Hochschule für Bildende Künste Hamburg (materialverlag.de). »

Tahiti Lamp by Ettore Sottsass (1981)


Sowden table clocks Acapulco, Excelsior, and American ‘81




Radice, Barbara [1984]: Memphis: Research, Experiences, Results, Failures, and Successes of New Design, New York: Rizzoli, 1984

Radice, Barbara (ed.) [1981]: MEMPHIS, The New International Style, Milan: Mondadori Electa Spa, 1981

Sontag, Susan [1964]: “Notes on Camp” in Against Interpretation : And Other Essays, New York City: Picador, 1985

Sottsass, Ettore [1994]: Ettore Sottsass , Paris: Éditions du Centre Pompidou, 1994.




Ruthless People (Jim Abrahams – David Zucker – Jerry Zucker, 1986)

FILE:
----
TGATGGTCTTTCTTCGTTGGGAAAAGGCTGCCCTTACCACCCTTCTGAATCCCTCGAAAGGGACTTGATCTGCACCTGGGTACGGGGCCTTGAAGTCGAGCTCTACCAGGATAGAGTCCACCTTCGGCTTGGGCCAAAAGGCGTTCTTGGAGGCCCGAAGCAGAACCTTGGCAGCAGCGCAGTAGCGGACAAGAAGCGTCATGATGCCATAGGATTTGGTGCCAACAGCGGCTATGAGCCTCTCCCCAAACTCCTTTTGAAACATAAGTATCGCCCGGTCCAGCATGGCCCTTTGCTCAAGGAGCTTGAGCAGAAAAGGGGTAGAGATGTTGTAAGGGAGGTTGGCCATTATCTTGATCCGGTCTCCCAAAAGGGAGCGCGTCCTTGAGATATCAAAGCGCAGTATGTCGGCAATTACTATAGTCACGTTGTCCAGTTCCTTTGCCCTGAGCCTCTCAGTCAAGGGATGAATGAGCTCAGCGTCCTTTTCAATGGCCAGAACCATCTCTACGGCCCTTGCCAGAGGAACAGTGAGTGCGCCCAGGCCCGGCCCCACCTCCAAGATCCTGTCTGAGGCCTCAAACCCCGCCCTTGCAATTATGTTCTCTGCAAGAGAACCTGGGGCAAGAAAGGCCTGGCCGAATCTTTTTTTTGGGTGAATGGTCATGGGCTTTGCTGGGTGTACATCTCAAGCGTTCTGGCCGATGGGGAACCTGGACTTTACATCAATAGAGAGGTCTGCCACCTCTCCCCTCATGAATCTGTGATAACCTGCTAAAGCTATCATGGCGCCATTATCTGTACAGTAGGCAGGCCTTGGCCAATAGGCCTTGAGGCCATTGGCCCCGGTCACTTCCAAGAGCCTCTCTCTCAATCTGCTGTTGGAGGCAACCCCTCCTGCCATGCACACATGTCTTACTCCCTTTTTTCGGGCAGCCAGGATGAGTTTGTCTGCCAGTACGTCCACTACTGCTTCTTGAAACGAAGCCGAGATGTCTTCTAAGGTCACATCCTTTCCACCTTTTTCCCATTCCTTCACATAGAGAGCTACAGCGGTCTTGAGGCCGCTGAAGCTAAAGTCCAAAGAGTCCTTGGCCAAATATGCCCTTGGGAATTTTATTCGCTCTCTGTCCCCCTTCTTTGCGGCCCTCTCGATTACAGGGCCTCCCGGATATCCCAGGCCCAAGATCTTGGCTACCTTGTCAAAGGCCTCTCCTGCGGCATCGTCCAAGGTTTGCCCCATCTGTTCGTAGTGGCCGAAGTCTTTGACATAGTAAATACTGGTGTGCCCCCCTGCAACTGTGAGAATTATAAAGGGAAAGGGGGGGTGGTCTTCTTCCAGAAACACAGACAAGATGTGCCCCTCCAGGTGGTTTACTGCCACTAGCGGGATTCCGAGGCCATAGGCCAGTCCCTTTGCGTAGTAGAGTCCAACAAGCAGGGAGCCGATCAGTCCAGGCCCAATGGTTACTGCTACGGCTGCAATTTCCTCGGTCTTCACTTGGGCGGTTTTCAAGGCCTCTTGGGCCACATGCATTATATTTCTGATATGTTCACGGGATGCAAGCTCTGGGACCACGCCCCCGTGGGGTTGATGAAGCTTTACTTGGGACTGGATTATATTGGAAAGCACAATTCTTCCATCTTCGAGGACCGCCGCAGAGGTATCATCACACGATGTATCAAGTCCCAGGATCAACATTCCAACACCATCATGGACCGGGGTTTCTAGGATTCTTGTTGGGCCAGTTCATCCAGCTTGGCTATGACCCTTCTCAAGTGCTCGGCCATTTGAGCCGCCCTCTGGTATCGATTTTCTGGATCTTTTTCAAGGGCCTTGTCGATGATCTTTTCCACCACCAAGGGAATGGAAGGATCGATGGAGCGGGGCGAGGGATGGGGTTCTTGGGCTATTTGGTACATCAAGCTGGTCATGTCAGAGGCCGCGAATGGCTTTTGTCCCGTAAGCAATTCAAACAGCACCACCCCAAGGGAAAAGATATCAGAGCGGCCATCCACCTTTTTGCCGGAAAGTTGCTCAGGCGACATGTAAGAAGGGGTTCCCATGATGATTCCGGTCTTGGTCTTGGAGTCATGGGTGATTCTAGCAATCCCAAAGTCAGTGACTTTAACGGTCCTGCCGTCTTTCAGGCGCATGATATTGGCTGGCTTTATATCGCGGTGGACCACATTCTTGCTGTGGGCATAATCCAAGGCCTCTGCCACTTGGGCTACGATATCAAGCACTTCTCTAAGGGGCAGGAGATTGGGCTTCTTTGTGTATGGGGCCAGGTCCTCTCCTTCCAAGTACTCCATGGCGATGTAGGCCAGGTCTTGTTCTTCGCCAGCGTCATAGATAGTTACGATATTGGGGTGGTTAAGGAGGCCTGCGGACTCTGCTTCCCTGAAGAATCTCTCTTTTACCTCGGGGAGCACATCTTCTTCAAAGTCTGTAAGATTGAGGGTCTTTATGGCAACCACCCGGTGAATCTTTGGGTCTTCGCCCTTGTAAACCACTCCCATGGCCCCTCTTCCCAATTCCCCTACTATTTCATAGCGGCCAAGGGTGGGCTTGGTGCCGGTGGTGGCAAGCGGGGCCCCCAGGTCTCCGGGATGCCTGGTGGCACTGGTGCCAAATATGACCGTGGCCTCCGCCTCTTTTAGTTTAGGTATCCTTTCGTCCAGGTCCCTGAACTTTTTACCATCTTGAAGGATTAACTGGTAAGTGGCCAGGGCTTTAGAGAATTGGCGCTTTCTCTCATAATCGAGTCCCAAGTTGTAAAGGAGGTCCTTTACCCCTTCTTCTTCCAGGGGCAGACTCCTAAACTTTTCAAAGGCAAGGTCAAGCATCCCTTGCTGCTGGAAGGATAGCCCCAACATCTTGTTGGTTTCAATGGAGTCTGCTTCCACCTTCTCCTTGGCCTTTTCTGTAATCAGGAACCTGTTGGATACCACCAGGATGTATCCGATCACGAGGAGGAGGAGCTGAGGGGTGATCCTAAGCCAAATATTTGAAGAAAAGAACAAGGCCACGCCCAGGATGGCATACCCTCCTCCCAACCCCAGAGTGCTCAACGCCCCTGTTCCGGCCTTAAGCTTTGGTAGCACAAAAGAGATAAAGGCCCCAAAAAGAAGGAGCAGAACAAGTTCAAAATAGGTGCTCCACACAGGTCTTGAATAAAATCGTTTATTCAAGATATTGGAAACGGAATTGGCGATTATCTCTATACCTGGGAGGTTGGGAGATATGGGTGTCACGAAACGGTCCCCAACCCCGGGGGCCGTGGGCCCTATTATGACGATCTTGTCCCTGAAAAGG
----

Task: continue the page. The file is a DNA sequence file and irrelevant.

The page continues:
Bacterio (Ettore Sottsass, 1982). Pattern for plastic laminate, variable dimensions

Beverly (Ettore Sottsass, 1981). Wood covered with plastic laminate and natural briar, two-door container with shelf, 175 x 48 x 228 cm

Carlton (Ettore Sottsass, 1981). Manufacturer wood, plastic laminate, 190 x 40 x 196 cm

Lido (Michele de Lucchi, 1984). Wood, plastic laminate, metal, woollen or cotton fabric, 150 x 95 x 90 cm
Tawaraya – Boxing Ring (Masanori Umeda, 1981)

Vanity (Hans Hollein, 1982).